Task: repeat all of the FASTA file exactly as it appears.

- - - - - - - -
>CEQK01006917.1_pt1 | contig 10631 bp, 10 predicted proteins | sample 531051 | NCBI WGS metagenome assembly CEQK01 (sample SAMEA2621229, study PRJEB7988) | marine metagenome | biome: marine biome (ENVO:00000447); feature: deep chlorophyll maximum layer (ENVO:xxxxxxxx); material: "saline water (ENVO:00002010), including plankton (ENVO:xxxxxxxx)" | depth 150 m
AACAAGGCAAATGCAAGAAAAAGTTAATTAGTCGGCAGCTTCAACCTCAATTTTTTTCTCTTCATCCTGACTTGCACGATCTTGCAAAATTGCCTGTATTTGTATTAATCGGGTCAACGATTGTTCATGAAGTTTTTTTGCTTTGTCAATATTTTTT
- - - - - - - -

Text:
>CEQK01006917.1_pt1 | contig 10631 bp, 10 predicted proteins | sample 531051 | NCBI WGS metagenome assembly CEQK01 (sample SAMEA2621229, study PRJEB7988) | marine metagenome | biome: marine biome (ENVO:00000447); feature: deep chlorophyll maximum layer (ENVO:xxxxxxxx); material: "saline water (ENVO:00002010), including plankton (ENVO:xxxxxxxx)" | depth 150 m
AACAAGGCAAATGCAAGAAAAAGTTAATTAGTCGGCAGCTTCAACCTCAATTTTTTTCTCTTCATCCTGACTTGCACGATCTTGCAAAATTGCCTGTATTTGTATTAATCGGGTCAACGATTGTTCATGAAGTTTTTTTGCTTTGTCAATATTTTTT